Healthcare company Baxter prides itself on producing lifesaving medical products, including things like IVs, pharmacy devices and software, and renal therapy technologies for dialysis patients. You know, the types of items you trust are developed and manufactured with the utmost care and meticulous attention to detail?
Too bad the U.S. Department of Justice announced a judgement against Baxter last week, requiring the company to pay $18 million for failing to employ good manufacturing practices at a North Carolina facility.
The judgement is to resolve criminal and civil liability relating to sterile products, because apparently the sticklers at the FDA expect that, when you manufacture an IV solution, you should do so in a sterile environment.
Here’s what allegedly happened at Baxter, according to the Justice Department: The company manufactured large-volume sterile IV solutions in a clean room equipped with HEPA filters in the ceiling. When an employee reported finding mold on the filters, production at the Baxter plant just continued on as normal, for months, until a surprise inspection by the FDA ID’d the mold. What’s not clear is whether the FDA was actually tipped off by a Baxter employee, Christopher Wall, who is named in the judgement as a whistleblower, and will receive nearly half a million dollars as part of the civil settlement.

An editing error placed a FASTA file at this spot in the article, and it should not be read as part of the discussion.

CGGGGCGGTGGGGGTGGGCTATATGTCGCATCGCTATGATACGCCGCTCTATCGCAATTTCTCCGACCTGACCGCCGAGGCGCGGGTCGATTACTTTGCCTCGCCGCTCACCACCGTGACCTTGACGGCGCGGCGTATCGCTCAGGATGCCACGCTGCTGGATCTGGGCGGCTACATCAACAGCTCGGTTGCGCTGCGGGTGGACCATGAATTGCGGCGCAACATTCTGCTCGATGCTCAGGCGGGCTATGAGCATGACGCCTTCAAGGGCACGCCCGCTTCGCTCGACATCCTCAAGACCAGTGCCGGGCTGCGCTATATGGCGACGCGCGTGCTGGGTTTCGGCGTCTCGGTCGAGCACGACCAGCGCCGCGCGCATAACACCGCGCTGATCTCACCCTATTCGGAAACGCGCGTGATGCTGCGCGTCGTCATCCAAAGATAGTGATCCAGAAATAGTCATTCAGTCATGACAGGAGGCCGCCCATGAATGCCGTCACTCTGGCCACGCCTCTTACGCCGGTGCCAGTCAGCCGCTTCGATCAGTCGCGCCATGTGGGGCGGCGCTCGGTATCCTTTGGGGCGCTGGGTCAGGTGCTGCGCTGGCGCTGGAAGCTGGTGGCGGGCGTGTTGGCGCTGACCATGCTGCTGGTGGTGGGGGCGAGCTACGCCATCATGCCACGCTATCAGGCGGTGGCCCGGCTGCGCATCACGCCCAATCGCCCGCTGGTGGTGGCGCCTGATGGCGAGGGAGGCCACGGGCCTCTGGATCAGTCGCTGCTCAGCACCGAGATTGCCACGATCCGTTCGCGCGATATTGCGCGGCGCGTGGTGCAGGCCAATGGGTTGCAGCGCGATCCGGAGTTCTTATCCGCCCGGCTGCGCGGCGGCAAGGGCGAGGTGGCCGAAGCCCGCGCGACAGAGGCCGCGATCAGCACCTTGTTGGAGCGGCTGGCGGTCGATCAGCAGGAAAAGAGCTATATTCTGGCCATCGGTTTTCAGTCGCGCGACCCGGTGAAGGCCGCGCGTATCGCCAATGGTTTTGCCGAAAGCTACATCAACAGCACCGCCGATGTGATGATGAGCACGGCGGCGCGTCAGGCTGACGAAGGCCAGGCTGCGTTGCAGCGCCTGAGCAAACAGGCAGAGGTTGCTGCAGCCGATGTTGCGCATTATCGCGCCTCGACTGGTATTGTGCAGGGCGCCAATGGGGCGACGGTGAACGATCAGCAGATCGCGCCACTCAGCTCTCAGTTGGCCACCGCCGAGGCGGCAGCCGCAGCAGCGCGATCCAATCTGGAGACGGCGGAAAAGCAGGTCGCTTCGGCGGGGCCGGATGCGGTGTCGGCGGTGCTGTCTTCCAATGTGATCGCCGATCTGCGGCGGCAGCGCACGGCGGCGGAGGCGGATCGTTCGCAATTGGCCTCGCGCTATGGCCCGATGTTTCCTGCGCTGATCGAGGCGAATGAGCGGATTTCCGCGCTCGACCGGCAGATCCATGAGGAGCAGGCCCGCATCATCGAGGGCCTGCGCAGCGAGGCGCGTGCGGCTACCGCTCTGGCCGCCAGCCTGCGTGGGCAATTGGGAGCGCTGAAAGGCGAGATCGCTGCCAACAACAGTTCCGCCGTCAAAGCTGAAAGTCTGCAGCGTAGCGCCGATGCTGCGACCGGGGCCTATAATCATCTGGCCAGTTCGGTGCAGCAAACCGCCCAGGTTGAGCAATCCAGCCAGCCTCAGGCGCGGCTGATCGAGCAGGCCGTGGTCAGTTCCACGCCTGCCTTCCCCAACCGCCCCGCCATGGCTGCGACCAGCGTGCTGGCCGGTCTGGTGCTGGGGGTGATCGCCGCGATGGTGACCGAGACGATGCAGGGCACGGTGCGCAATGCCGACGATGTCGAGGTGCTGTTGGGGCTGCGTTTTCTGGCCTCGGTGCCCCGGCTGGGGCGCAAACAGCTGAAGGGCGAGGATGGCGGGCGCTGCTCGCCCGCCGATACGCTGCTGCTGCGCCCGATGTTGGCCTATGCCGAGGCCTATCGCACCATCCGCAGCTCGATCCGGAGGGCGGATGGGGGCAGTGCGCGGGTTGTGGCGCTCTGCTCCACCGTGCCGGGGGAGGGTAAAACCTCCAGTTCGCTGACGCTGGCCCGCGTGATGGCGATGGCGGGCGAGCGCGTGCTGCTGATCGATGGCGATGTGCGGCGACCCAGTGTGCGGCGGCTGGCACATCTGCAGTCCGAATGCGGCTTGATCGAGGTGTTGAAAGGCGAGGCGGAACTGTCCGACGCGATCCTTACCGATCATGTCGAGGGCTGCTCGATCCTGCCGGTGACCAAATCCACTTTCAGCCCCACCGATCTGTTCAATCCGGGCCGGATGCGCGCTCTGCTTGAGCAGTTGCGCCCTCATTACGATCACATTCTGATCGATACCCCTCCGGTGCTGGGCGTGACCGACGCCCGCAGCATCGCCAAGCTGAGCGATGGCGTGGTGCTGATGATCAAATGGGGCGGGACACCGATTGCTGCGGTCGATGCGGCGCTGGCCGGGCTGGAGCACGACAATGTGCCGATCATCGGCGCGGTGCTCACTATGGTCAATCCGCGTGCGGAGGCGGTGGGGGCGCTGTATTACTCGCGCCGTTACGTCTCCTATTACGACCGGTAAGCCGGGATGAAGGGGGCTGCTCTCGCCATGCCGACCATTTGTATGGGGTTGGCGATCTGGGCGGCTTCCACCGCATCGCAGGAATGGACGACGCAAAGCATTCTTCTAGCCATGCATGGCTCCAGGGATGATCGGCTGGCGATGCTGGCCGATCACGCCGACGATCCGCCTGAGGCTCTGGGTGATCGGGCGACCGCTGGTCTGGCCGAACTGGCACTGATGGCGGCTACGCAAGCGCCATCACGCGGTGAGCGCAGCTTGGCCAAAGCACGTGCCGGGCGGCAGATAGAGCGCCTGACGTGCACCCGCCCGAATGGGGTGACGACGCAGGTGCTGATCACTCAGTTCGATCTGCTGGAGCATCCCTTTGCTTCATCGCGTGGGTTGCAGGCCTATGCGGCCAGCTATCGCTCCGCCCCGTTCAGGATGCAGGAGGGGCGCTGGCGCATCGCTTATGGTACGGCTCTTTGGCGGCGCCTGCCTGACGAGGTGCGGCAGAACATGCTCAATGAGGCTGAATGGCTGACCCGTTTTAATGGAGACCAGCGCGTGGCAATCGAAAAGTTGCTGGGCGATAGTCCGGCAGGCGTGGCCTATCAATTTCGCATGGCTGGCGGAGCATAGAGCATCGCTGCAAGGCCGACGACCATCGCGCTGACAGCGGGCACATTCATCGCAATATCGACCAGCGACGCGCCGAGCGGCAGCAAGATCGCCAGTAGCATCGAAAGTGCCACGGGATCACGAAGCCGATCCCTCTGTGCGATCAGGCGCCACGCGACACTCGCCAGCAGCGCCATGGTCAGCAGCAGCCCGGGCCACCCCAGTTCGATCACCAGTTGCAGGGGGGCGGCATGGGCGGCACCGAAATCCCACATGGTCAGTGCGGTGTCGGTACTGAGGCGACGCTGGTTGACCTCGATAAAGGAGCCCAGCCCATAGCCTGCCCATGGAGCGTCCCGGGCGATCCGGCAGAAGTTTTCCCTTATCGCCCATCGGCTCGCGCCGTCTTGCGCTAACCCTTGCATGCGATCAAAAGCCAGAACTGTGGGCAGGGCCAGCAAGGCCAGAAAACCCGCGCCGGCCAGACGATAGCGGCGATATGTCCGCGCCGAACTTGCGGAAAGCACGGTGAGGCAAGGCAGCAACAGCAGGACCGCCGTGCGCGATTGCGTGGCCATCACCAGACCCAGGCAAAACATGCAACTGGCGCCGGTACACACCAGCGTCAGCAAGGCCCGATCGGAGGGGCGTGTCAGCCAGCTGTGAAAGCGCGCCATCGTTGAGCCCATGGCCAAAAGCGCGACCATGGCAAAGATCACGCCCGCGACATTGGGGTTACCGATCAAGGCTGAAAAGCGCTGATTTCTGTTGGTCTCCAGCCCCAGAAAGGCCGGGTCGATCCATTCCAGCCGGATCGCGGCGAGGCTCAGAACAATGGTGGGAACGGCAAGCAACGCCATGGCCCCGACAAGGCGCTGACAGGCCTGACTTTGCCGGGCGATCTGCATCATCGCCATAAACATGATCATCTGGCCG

Well, needless to say that post-inspection, the FDA was none too pleased that the mold had proliferated to a level the organization said was too numerous to count.
The good news is that the FDA says “there was no evidence of impact on the IV solutions from the mold found on the filters.” A Baxter spokeswoman told Reuters that the company terminated several members of the facility’s management team in response to mold incident, and are enhancing the training and compliance processes for employees throughout the facility to ensure it doesn’t happen again.